What did you make of Nicky’s decision to not cross the Canadian border and instead go to war — presumably to make his dad proud, versus feeling that this was a war that he ideologically believed in? As Dan said, that’s sad.
It is, because when his father says to him, “Make me proud, son,” I think that might be one of the most meaningful things his father ever said to him. The emotional strain that Nicky’s been through as a child has influenced his decision. I think it goes further and deeper than just trying to make his father proud. I think it’s his dynamic with Jack.… It’s disavowing himself from this life that he’s led, which has built him up on broken knees, so to speak. I think he feels like the only way to see this circumstance through is to do it on his own, and I think that’s something he needs to prove to himself more than he does Jack or his father. But those are both heavy influences on why he goes.
In this episode, we see the patterns of Jack’s grandfather that Jack’s dad fell victim to. And in the show, we’ve seen Jack battle alcoholism — but also successfully not to become his father — although he did clearly hold on to that line about a big brother’s only job is to look out for his little brother. What sins of the father have been passed on to Nicky, and the patterns that he may repeat?
[Exhales.] Heavy. Put it this way: There’s a lot about Nicky that he himself doesn’t know about yet. But he’s at that bar, he’s chain-smoking, he’s downing drinks. You can tell he’s got the crumb. Granted, it’s the lottery, so you could have a couple of cigarettes; it’s nervous energy that he’s needing to expend. But you could see a little bit of how his mind works, and how his mind is clearly predisposed to coping. A huge part of this storyline is when Jack gets there, it’s the understanding of while these two are brothers, this dynamic is so complicated — just minus the war, but then throw it into this s—storm of a war and how does Nicky deal with it, and how does Jack deal with it. We already know that Jack’s a great soldier and Nicky’s not a great soldier. He’s actually a terrible solider. So much so that he’s been Article 15’d, which is shame. It’s essentially a step above being dishonorably discharged. So, you have a huge spectrum between the two of them, and they’re both kind of anchors on either side.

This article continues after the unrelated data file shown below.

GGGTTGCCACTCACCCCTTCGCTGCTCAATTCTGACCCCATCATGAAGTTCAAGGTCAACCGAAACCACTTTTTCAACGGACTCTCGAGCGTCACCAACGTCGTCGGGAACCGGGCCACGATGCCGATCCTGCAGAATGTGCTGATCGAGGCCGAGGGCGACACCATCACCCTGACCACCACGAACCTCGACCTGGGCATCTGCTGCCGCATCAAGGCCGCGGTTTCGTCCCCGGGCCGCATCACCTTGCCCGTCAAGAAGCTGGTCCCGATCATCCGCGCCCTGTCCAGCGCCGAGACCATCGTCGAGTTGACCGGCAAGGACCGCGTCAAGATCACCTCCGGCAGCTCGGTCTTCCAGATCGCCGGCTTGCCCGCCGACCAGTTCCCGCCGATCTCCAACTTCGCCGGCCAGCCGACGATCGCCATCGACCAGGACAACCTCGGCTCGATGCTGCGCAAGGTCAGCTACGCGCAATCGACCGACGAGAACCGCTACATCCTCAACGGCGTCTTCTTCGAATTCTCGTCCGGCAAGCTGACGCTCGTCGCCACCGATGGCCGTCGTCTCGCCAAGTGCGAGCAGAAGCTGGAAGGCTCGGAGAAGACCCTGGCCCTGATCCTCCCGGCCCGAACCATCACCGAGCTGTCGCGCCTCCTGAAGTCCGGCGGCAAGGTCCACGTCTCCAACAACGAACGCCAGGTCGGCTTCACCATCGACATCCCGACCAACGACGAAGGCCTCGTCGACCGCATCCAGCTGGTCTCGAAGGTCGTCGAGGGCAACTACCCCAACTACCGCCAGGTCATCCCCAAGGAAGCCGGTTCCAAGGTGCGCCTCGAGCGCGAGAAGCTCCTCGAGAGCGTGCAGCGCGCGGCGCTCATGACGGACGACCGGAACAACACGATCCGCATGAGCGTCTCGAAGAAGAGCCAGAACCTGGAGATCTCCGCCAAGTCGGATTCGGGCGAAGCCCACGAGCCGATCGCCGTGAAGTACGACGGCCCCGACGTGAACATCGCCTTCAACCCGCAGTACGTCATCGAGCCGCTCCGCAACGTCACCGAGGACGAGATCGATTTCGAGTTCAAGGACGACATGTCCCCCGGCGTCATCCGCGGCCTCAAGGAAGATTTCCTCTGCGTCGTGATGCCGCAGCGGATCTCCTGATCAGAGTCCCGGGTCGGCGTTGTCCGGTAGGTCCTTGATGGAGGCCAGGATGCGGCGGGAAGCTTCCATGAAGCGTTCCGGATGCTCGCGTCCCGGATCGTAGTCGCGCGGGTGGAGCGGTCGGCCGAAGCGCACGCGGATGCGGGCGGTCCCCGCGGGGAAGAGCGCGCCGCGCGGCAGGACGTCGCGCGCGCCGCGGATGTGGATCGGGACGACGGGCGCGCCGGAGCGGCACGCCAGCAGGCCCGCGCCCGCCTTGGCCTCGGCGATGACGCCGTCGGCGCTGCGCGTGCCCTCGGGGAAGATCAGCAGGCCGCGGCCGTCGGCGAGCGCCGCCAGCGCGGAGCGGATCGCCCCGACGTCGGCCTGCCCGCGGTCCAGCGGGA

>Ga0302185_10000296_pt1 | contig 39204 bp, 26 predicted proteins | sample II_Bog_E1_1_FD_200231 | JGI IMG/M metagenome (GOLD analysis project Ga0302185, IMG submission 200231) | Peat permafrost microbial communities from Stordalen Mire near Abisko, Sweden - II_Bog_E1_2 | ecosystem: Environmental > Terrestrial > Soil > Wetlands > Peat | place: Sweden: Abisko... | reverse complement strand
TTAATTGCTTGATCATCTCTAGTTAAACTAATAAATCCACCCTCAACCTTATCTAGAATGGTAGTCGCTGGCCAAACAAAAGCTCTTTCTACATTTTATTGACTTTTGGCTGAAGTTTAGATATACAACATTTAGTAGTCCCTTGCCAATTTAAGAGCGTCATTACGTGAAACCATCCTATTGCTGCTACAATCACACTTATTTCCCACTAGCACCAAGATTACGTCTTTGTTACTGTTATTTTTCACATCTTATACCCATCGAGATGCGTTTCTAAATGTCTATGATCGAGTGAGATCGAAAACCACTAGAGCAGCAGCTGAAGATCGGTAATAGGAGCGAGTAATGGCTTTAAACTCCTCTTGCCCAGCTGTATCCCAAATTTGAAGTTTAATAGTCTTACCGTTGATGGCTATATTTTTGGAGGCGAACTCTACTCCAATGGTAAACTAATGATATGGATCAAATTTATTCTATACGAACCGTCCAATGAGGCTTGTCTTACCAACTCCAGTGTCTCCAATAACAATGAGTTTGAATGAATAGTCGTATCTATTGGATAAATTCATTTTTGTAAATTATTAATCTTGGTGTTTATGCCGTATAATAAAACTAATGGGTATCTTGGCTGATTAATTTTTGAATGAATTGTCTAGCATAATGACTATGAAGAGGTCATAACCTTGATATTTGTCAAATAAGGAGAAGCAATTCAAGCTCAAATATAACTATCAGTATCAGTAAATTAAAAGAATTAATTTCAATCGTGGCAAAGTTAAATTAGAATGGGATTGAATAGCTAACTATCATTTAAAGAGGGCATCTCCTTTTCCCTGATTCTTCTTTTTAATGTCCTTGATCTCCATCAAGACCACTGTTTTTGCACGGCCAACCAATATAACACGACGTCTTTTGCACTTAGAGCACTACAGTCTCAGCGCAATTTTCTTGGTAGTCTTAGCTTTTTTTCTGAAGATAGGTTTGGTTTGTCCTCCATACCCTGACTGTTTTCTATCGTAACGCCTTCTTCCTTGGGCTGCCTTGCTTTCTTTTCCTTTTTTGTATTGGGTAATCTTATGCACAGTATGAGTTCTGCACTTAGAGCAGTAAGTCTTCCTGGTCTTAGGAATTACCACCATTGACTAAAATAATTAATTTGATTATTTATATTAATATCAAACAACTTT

You’re going to be filming in Vietnam as this storyline continues.
It’s really exciting. Again, when I thought, “How do you do this on a network television show?” one of the answers they had was, “Well, we’re going to Vietnam.” That says a lot about Dan and the writers and the producers and this show’s desire to be accurate and do this storyline justice.
To that end, how much did it help knowing you have Tim O’Brien consulting on this storyline and co-writing this first episode?
I can’t tell you how beautiful the script was, and how much Tim’s writing helped me understand, only as much as a book could. Tim’s book is so powerful, encompassing in a way. It helped me so much. There’s a chapter in his book dedicated to a guy who’s considering crossing over to Canada. First of all, I read the book before I read the script, fell in love with the book, read multiple chapters multiple times. And then I read the script and it felt like almost an adaptation of the book. So much of Tim’s writing, and especially in The Things They Carried, is about storytelling and about how the stories of the book, while they’re not true, all are true because they’re all coming from something real. So many people asked him why he didn’t write a non-fiction book, and his point is because it’s all happened. And this episode felt exactly like that.
Nicky expressed interest in becoming a medic, which Jack warns him is still a very traumatic part of war. Being exposed to those horrors through that job — is that what breaks him?
Nicky is a medic when he’s Article 15’d — that means he’s been stripped of his duties — but yeah, I think it is part of it. As Tim said, seeing soldiers die on your watch over and over and over again, I think that does something to your brain. It also is perfect for Nicky in a way because he’s trying to fix people, as opposed to fighting. I don’t think Nicky’s a fighter. I think that definitely has taken a big toll on him.
Dan said that we return to Vietnam in episode 7. What should we be bracing for? How do you describe this journey of these brothers?
You’ll start to understand pretty immediately how differently Jack and Nicky have handled the war, and the effect it’s had on Nicky. He’s been there for about a year; Jack has been there only for three to six months. You will see a lot of the dynamic that is already in this episode, of their sibling dynamic and the way they grew up and a little bit of Nicky’s resentment towards Jack. That scene at the mechanic shop, which is Nicky’s first scene — I thought it said so much because we’re so used to seeing Jack say, “I have a plan. I’m going to take care of this.” And Nicky’s calling him out on it, saying, “My own personal Superman, and I’m your Lois Lane.” He’s building Jack up but also seeing through him a little bit. Nicky has this way of seeing through situations. Jack is very earnest, very direct, simple in a lot of ways. And Nicky is hyper-intellectual and very analytical and observant. I think his brain and his heart are his own worst enemy.
For more on “Vietnam,” read what Milo Ventimiglia had to say about the episode.